St George Christian School joins space wattle program

Blasting off: (L to R) Annabel Combe, Michelle Bright, Novy So, Karen Binns and Vas Simmons are excited to be part of the program. Pictiure: Supplied
Blasting off: (L to R) Annabel Combe, Michelle Bright, Novy So, Karen Binns and Vas Simmons are excited to be part of the program. Pictiure: Supplied

St George Christian School is taking a giant leap thanks to a program that is sending native golden wattle seeds into space to investigate the impact of space travel on plants.

The school, which has campuses at Hurstville and Ramsgate, has been chosen to take part in the "What'll Happen with the Wattle?" program being run by One Giant Leap Australia Foundation.

The foundation is sending native golden wattle seeds to the International Space Station next month as part of a collaboration with the Japan Aerospace Exploration Agency.

The seeds will be in space for six months, before returning to Australia in time for Science Week 2021.

The program is supported by the Australian Space Agency and is open to schools, Scouts groups and Australian Air Force Cadets across Australia.

After entering a competition, more than 150 groups were chosen to receive both the wattle seeds that have flown to space and others that have not.

They will germinate and grow their seeds, and record data about seed growth, which will be uploaded to the "What'll Happen to the Wattle?" app.

Throughout the program, the foundation will run teleconferences and provide educational support to participating groups.

After one to two years, a nationwide map will be created to identify the location of Australia's 'space wattle' trees.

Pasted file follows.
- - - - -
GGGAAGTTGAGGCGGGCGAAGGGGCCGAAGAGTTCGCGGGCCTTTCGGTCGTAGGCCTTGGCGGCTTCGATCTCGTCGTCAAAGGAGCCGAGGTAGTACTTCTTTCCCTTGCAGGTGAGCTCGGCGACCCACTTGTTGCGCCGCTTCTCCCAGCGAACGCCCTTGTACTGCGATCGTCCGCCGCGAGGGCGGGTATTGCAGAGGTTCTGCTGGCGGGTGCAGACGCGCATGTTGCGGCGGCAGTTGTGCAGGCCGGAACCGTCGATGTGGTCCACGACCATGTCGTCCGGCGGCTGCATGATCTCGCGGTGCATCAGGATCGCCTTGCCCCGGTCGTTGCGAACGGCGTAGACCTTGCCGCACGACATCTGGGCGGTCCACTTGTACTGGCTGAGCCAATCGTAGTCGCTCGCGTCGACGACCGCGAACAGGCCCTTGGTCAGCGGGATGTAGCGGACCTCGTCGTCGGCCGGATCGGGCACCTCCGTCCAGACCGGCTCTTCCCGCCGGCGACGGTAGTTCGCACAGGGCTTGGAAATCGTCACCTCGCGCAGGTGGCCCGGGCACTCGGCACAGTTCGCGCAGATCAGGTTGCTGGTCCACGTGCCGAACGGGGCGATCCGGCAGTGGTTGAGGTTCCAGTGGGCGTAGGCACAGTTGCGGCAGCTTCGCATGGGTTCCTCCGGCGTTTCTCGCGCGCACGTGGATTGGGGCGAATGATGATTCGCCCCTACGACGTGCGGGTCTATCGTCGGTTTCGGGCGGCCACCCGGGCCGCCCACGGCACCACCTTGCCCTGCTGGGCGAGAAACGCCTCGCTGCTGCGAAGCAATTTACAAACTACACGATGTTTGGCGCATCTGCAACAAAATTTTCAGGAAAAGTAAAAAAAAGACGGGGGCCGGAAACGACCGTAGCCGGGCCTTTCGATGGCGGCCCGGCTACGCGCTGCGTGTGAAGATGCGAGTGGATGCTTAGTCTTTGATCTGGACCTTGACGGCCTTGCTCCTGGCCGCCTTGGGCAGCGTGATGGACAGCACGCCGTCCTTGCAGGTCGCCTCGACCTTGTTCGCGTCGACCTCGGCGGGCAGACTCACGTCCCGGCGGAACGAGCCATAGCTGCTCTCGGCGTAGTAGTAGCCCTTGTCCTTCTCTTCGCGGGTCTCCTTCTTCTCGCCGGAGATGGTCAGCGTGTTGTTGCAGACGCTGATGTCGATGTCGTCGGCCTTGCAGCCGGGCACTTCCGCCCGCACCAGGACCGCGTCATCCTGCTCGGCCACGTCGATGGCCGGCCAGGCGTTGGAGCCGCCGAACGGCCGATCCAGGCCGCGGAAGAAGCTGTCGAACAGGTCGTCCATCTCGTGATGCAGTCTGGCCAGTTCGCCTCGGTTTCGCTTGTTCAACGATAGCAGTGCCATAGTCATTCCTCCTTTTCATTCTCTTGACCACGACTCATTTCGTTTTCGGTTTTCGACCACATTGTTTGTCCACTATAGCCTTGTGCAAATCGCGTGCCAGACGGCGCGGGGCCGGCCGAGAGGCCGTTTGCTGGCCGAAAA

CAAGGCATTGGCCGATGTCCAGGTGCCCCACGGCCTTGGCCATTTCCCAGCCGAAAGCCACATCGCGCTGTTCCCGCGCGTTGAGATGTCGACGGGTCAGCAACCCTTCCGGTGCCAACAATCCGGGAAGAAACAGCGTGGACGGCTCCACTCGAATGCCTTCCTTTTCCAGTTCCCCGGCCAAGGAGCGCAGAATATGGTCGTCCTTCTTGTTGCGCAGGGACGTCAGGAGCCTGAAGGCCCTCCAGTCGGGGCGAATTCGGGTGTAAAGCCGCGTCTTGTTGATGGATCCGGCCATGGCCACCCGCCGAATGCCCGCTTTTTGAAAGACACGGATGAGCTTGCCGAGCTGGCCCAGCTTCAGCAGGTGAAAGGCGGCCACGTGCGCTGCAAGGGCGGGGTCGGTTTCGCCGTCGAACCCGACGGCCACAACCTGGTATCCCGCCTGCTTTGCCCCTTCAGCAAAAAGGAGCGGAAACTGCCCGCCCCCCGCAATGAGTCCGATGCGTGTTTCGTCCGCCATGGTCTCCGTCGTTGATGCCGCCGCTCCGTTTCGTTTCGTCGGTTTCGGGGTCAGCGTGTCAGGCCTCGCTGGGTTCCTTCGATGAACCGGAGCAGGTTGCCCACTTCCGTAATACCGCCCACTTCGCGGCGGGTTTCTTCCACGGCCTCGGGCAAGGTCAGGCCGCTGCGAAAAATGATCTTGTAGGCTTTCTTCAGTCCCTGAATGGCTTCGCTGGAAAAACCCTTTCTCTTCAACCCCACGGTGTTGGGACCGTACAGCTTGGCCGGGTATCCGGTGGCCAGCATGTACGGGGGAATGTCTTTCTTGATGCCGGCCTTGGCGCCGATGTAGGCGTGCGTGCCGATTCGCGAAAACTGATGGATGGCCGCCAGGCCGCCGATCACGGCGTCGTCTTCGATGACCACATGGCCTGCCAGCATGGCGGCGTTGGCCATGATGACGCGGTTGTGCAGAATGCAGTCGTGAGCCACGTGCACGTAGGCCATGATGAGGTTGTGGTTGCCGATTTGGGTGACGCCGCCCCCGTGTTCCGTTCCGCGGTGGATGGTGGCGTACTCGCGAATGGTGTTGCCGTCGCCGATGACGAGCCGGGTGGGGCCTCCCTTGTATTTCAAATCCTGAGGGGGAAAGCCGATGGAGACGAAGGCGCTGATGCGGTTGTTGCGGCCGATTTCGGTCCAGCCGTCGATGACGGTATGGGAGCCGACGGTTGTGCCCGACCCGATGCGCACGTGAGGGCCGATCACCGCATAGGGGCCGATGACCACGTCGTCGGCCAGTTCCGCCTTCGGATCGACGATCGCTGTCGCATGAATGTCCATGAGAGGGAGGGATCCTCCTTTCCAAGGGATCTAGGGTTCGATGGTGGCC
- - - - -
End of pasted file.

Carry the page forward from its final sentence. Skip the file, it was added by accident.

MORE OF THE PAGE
St George Christian School science teacher Michelle Blight said the program was a golden opportunity for the school to be part of history while furthering students' STEM studies.

"The What'll Happen to the Wattle?" project will be integrated into our year 9 STEM program in a student-led design project that would marry authentic learning with challenging fun," she said.

"This is a new possibility to inspire our students to participate in collaboration that engages them in thinking about space, the environment, plant growth conditions and allows them to wonder at our majestic world.

"It is a chance to raise our students' awareness of the importance of plants in our environment and the sustainability issues in our growing city."

Next year marks the school's 40th anniversary, and will also see the completion of a new campus building.

"The One Giant Leap project will give our students the opportunity to create a native garden to connect our built environment with natural surroundings, whilst studying the impact of space on plants," said ICT teacher Karen Binns, who initiated the project.

"These seeds could be the start of a beautiful paradise for our school.

"From small wattle seeds, wonderful and inspiring things can grow."